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Trade body says ECJ ruling could undermine private copying law reforms

Out-Law News | 14 Nov 2011 | 11:43 am | 6 min. read

UK copyright reform could be "undermined" if the European Court of Justice (ECJ) rules that copyright levies must still be charged when rights holders have given their permission for work to be copied, an IT trade association has said.

Intellect said that if the ECJ ruled in an upcoming case that rights holders were not fairly compensated in instances where they had "expressly or implicitly authorised reproduction of their works" then it could lead to a "ludicrous situation" where rights holders were paid twice.

Intellect has called on the UK's Intellectual Property Office (IPO) to "intervene" in the case, which will review questions on fair compensation owed to copyright owners under a copyright levy system. It said attempts to introduce a private copying exception into UK copyright law could be hampered depending on the outcome of the ECJ case.

Some European countries allow the unauthorised copying of material that a person legitimately owns, as long as that is for private use. Under the EU's Copyright Directive this is permitted as long as there is 'fair compensation' to the copyright holders. In a ruling by the ECJ last year, the Court said that what constitutes 'fair compensation' must be determined by the "harm suffered by the author".

Countries which allow private copying ensure this fair compensation by charging a levy on the media – discs and media players for example – that material is typically copied on to. That levy is then distributed through collection societies to rights holders.

Although the UK does not operate a copyright levy system, Intellect said the questions posed by the German Supreme Court could have a "broad reach" and affect UK policymaking on copyright. The German Supreme Court has asked the ECJ if right holders' right to 'fair compensation' for private copying is "abrogated where the right holders have expressly or implicitly authorised reproduction of their works".

Earlier this year the UK Government announced plans to create new exceptions to copyright laws, which would include a "limited" right to copy legitimately purchased copyrighted material for private use. The Government's plans endorsed a recommendation by Professor Ian Hargreaves in his Government-commissioned review of IP law earlier this year.

Hargreaves had said that individuals should be allowed to change the medium on which they play music they have bought. They should, for example, be able to save music from CDs to computers or music players, the review had said.

Academic Martin Kretschmer subsequently published a report for the IPO into the issue of private copying and fair compensation in which he advised the creation of a licensing system for private copying. Kretschmer, director of Bournemouth University's Centre for Intellectual Property Policy & Management, said that people should be able to buy a licence that allows them to download and pass on copyright material for personal use, non-commercial adaptation and distribution within networks of friends.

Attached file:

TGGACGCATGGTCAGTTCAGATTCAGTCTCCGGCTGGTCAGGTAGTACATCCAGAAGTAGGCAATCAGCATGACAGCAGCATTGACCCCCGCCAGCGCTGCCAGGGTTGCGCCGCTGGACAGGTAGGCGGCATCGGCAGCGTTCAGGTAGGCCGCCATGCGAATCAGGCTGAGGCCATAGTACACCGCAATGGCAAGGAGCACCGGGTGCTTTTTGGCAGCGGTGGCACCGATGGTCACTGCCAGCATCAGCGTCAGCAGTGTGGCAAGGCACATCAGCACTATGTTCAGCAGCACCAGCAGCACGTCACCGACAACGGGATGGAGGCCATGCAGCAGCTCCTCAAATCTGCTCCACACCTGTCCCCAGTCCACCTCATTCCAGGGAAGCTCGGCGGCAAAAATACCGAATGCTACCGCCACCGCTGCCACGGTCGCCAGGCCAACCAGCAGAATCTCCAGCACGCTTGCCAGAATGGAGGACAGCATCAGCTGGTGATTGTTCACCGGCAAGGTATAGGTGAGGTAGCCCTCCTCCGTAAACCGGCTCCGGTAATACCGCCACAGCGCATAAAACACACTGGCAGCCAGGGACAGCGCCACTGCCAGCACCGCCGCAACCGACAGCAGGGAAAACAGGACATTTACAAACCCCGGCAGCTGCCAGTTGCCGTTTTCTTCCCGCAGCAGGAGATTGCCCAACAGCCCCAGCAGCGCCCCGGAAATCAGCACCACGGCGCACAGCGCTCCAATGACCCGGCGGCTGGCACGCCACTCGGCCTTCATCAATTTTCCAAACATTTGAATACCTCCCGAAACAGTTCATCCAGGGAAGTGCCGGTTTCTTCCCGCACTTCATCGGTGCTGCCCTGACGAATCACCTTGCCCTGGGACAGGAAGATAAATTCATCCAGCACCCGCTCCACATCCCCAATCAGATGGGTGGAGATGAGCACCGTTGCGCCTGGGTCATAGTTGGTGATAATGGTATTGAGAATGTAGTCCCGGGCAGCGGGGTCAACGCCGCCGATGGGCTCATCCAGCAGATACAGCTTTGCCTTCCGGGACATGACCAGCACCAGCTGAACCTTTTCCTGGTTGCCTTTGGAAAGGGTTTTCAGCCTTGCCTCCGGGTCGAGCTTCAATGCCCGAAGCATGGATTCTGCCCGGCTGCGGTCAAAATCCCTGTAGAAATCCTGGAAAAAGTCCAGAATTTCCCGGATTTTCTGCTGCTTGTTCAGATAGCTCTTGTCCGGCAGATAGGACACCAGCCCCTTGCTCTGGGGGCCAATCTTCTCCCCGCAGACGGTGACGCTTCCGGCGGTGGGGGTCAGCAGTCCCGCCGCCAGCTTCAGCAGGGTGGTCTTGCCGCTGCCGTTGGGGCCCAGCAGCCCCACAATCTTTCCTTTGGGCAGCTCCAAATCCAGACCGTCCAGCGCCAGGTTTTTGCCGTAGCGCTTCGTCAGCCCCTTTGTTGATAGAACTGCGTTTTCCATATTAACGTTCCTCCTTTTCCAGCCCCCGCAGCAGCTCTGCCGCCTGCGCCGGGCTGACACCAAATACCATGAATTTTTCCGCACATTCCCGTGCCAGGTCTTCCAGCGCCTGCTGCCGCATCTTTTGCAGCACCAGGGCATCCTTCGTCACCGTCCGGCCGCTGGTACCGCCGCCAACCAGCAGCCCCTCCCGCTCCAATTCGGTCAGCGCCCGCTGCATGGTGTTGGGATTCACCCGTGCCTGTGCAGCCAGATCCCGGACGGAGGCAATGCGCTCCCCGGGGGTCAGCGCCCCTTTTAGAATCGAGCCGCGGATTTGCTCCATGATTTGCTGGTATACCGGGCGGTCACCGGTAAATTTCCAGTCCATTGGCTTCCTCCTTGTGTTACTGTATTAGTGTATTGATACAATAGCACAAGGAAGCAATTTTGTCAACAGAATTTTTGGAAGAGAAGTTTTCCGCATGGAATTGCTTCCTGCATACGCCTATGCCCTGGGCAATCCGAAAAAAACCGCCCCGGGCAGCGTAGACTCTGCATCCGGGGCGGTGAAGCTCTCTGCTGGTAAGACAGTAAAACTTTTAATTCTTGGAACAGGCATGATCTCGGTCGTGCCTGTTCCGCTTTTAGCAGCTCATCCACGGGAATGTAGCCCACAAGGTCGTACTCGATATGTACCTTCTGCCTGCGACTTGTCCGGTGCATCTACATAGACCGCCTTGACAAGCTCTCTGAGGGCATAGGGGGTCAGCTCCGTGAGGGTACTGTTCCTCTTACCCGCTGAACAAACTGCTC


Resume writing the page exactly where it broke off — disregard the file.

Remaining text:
These state-regulated licenses could help free up copyrighted works for private copying whilst ensuring the rights holders are fairly compensated for the economic harm that causes, Kretschmer said in his report. He said that the levy systems used by 22 EU countries caused piracy because they "incentivise" rights holders to restrict access to their works.

Intellect said that the ECJ case could undermine attempts at reform if the Court said that a levy should still be charged in relation to material belonging to rights holders who had given permission to copy.

"If the condition relating to fair compensation is not abrogated where the rights holders have expressly or implicitly authorised reproduction of their works, it would imply that entitlement to fair compensation (i.e. copyright levies) is not exhausted when a license is in place authorising the private copying use in question," Intellect said in its submission to the IPO seen by Out-Law.com.

"This would be in contradiction to the general principles of copyright that the right holder has the right to decide about the extent of the usage of its work," it said. "Put another way, [the ECJ question] addresses the so-called 'imperative status' of the reprography and private copying exceptions and is premised on the somewhat dubious legal theory that a statutory exception (and the corresponding levy) have superiority over a license agreement (and the corresponding license fee, if any)."